Kenya: COVID-19 Hits Men Harder

The Ministry of Health reported 72 more Covid-19 cases on Tuesday bringing the national tally to 2,093.

Dr Rashid Aman, the Chief Administrative Secretary for Health, said during his daily update in Nairobi that 50 of the new cases are male and 22 female.

He added that two people died overnight, taking the total fatalities over the virus to 71.

So far, 499 have recovered after 17 more patients were discharged from hospitals, Dr Aman said.

According to the Health CAS, 82,946 lab tests for Covid-19 have been carried out in Kenya as of Tuesday.

Kenya announced its first case of the new coronavirus on March 13.

The new cases are spread in eight counties, with the capital Nairobi taking more than half (39), Busia (13), Mombasa (eight), Kajiado (four), Migori (three), Kiambu and Garissa (two each) and Kisumu (one).

In Nairobi, Kibra had the biggest number with 16 infections, followed by Embakasi South (eight), Ruaraka and Westlands (five each), Langata (two), and Embakasi West, Dagoretti North and Starehe recording one case each.

Mombasa's cases were discovered in Mvita, Kisauni and Changamwe, which recorded two cases each, and Likoni and Nyali with a case each.

In terms of age, the new patients are between 11 and 73 years old.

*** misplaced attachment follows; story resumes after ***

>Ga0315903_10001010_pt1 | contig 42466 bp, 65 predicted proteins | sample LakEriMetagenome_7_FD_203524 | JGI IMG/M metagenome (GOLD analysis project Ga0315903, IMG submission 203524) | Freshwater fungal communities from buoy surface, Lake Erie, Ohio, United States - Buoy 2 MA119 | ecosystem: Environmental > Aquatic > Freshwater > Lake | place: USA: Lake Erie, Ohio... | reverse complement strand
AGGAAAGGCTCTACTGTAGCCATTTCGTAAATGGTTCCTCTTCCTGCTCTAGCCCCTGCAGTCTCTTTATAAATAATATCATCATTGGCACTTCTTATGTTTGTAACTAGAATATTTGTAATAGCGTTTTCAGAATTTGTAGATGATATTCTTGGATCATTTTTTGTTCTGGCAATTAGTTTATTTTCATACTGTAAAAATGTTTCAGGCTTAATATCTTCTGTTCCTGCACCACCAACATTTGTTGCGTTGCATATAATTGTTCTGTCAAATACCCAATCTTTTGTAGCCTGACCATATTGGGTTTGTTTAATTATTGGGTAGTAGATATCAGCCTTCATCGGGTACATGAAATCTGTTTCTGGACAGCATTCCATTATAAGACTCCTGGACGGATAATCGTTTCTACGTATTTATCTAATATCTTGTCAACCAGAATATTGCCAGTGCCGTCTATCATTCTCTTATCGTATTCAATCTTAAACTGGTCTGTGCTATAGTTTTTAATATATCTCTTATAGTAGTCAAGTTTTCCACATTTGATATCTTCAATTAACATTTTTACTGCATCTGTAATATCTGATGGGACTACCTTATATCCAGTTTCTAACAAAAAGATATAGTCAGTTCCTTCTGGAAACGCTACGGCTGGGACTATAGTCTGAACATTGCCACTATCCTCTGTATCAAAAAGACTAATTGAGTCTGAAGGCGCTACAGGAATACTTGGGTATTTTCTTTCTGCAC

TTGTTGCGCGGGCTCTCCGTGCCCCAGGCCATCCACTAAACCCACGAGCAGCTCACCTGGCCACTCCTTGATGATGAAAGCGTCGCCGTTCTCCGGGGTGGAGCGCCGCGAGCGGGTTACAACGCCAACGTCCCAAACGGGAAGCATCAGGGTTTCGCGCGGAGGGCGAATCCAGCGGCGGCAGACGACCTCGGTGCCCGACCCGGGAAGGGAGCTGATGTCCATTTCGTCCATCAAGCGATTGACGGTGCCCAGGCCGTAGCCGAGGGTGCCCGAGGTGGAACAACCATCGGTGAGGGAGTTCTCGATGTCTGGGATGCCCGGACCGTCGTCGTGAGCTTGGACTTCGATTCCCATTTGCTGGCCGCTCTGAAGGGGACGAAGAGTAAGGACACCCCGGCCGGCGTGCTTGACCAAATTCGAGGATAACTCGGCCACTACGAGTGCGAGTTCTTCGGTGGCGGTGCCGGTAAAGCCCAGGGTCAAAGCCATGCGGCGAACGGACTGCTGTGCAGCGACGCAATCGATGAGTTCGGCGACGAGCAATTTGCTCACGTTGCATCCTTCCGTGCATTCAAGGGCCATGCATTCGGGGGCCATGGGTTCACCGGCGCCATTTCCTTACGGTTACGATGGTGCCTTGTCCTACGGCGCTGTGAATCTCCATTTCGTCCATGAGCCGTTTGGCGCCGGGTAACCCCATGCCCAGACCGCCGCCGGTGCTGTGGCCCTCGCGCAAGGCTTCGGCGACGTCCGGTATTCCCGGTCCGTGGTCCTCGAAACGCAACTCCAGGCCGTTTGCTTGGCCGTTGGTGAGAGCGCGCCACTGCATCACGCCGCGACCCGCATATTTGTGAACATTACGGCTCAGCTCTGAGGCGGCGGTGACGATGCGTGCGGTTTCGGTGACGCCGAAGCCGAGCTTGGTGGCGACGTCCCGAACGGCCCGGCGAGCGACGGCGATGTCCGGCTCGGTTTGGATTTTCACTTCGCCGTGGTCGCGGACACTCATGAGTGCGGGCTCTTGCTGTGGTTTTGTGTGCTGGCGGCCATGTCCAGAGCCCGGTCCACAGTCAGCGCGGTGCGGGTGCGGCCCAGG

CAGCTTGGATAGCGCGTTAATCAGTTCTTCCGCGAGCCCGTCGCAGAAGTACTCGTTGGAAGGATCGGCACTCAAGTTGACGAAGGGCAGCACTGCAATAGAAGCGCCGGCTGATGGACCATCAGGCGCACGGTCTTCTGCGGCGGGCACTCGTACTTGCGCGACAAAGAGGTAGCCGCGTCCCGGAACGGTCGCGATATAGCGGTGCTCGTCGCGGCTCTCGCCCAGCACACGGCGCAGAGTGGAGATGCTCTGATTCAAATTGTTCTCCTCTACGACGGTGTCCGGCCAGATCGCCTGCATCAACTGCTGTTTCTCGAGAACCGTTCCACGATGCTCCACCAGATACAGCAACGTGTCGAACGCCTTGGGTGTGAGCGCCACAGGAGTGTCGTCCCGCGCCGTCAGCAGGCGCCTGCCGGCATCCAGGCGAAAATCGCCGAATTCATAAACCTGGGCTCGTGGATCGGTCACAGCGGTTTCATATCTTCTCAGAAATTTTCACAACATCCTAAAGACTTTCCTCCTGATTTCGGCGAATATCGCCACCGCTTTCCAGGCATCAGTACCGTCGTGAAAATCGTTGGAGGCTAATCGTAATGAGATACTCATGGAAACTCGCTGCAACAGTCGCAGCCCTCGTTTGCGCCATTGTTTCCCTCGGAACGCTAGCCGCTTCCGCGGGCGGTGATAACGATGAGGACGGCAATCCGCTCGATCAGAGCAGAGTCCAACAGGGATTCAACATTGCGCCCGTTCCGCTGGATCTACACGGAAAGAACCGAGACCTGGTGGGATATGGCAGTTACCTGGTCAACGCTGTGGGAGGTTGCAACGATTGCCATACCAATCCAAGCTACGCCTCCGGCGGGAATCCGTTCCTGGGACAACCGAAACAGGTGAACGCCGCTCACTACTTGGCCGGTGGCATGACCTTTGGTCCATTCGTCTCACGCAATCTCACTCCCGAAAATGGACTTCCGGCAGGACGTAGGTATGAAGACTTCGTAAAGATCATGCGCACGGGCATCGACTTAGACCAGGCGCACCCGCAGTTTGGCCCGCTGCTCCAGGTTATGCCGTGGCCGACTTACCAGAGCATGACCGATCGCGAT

Meanwhile, a shortage of testing materials is once again hampering the fight against Covid-19. And the situation is getting worse.

Government officials say they will not only have to scale down testing, but samples collected will also take longer to be processed, potentially hampering efforts to identify the infected in good time to rein in infections.

The Nation has learnt that State institutions like the National Influenza Lab and the Kenyatta National Hospital have a backlog of unprocessed tests.

Dr Aman Tueswday admitted the delay in remitting results is because of the temporary shortage of the testing materials.

“We have a backlog of samples that we need to test but we will clear them with time,” Dr Aman said.

In the last two weeks, the government has been testing more than 3,000 samples a day, but the number is dropping; the samples reduced to 1,574 and 1,581 on Sunday and Monday, respectively.

“We are running low on materials and we will have to scale down on the number of tests that we are doing so that we don’t completely stop testing as we wait for the consignment that we have ordered,” he said

Despite the delay, Dr Aman assured Kenyans their samples were well kept.

“All the samples are stored in the viral transport medium, frozen to keep it viable so that we do not have to go back to the individuals for the samples again,” Dr Aman said.

Kenya now has 15 laboratories for Covid-19 testing including the Kenya Medical Research Institute (Kemri) facilities in Nairobi, Kilifi, Kericho, Busia and Kisumu.

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